>> as.character(FalV1)
>> [1] "1" "1" "1" "1" "1" "1" "1" "1" "2"
>> after that I did this, but without knowing what I am really doing
>> regexpr(c("1","2","3"),FemV1)
>> The output looked like that
>> [1] 1 1 1 1 1 1 1 1 -1 As i undertsood the function looks
>> for in this case 1, 2 or 3. If there is a match it gives me back 1
>> if not it gives me back -1
>> But I don´t know how this helps me now si I hope you will explain me.
>> And there is another problem I have. cor the continous variables I
>> used a paired T-Test can I perform this approach also paired?
>> Thanks a lot in advance.
>> Greetings
>> Birgit
>> Am 21.09.2007 um 11:38 schrieb James Reilly:
>>>
>>> If I understand you right, you have several multiple response
>>> variables (with the responses encoded in numeric strings) and you
>>> want to see whether these are associated with sex. To tabulate
>>> the data, I would convert your variables into collections of
>>> dummy variables using regexpr(), then use table(). You can use a
>>> modified chi-squared test with a Rao-Scott correction on the
>>> resulting tables; see Thomas and Decady (2004). Bootstrapping is
>>> another possible approach.
>>>
>>> @article{,
>>> Author = {Thomas, D. Roland and Decady, Yves J.},
>>> Journal = {International Journal of Testing},
>>> Number = {1},
>>> Pages = {43 - 59},
>>> Title = {Testing for Association Using Multiple Response Survey
>>> Data: Approximate Procedures Based on the Rao-Scott Approach.},
>>> Volume = {4},
>>> Year = {2004},
>>> Url=http://search.ebscohost.com/login.aspx?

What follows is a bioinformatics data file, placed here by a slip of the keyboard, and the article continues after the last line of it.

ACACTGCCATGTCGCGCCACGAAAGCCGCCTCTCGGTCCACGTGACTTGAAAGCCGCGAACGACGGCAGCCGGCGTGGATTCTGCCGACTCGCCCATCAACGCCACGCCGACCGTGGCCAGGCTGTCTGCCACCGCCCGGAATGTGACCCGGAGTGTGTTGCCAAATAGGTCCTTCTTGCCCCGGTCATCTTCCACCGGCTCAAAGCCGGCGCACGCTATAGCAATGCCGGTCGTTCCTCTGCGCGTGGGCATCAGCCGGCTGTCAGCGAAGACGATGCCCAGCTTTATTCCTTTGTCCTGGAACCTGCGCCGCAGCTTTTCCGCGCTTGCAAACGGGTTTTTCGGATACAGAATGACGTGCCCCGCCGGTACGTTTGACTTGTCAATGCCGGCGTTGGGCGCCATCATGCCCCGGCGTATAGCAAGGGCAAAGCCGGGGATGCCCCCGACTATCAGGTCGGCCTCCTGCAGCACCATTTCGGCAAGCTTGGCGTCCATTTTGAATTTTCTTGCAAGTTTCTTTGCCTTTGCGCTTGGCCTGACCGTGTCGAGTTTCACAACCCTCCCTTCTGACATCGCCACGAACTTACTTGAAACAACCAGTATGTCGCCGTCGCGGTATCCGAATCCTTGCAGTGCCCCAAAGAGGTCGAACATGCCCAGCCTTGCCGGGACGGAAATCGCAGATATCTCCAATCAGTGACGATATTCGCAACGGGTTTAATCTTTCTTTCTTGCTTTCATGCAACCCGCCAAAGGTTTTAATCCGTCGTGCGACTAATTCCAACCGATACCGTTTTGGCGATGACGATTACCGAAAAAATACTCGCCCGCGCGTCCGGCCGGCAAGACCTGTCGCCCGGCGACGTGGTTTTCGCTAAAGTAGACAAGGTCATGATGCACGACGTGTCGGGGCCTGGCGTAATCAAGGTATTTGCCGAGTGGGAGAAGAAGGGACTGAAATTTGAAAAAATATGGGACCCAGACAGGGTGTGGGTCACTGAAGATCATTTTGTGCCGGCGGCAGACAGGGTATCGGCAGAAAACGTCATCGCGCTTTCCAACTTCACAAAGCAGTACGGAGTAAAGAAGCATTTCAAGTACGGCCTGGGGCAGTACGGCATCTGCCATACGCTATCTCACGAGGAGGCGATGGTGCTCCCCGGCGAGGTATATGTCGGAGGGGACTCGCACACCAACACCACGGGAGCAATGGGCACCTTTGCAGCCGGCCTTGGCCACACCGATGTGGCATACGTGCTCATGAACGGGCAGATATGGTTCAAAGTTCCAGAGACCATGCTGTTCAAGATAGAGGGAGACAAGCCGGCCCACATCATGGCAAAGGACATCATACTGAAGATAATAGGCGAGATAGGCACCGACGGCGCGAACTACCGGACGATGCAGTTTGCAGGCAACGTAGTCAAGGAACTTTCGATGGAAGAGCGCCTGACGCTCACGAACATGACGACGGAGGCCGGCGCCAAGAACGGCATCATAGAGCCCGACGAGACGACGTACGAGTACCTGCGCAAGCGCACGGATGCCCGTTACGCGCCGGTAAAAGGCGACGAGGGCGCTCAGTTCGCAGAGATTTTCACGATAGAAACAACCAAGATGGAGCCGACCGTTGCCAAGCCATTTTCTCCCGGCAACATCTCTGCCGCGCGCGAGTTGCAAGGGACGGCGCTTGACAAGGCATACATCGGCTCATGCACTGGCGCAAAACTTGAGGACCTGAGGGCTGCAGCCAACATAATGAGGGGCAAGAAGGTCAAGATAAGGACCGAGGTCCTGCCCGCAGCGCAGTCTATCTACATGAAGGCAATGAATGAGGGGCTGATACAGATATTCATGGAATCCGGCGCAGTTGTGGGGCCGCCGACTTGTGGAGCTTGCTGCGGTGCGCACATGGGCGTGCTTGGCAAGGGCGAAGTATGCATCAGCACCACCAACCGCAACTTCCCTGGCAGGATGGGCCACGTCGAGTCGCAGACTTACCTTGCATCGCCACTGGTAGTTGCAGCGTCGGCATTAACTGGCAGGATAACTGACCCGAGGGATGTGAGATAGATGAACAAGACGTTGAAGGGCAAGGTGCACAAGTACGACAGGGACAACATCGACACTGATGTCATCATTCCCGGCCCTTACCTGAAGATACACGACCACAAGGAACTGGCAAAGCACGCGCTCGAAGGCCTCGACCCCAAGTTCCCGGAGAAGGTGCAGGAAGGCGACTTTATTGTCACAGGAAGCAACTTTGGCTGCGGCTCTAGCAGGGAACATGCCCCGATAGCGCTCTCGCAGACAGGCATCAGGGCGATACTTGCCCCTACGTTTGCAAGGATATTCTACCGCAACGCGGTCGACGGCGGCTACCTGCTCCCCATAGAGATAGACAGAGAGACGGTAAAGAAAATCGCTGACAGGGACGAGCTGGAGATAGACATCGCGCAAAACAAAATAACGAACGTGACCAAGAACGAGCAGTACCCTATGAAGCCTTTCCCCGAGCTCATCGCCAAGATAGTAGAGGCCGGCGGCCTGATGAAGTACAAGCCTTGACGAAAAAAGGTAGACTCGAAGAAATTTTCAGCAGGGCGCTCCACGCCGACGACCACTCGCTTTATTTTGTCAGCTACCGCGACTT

>>> direct=true&db=pbh&AN=13663214&site=ehost-live >> search.ebscohost.com/login.aspx?
>>> direct=true&db=pbh&AN=13663214&site=ehost-live>
>>> }
>>>
>>> Hope this helps,
>>> James
>>> --
>>> James Reilly
>>> Department of Statistics, University of Auckland
>>> Private Bag 92019, Auckland, New Zealand
>>>
>>> On 21/9/07 7:14 AM, Birgit Lemcke wrote:
>>>> First thanks for your answer.
>>>> Now I try to explain better:
>>>> I have species in the rows and morphological attributes in the
>>>> columns coded by numbers (qualitative variables; nominal and
>>>> ordinal).
>>>> In one table for the male plants of every species and in the
>>>> other table for the female plants of every species. The
>>>> variables contain every possible occurrence in this species and
>>>> this gender.
>>>> I would like to compare every variable between male and female
>>>> plants for example using a ChiSquare Test.
>>>> The Null-hypothesis could be: Variable male is equal to variable
>>>> Female.
>>>> The question behind all is, if male and female plants in this
>>>> species are significantly different and which attributes are
>>>> responsible for this difference.
>>>> I really hope that this is better understandable. If not please
>>>> ask.
>>>> Thanks a million in advance.
>>>> Greetings
>>>> Birgit
>>>
>> Birgit Lemcke
>> Institut für Systematische Botanik
>> Zollikerstrasse 107
>> CH-8008 Zürich
>> Switzerland
>> Ph: +41 (0)44 634 8351
>> birgit.lemcke@systbot.uzh.ch
Birgit Lemcke
Institut für Systematische Botanik
Zollikerstrasse 107
CH-8008 Zürich
Switzerland
Ph: +41 (0)44 634 8351
birgit.lemcke@systbot.uzh.ch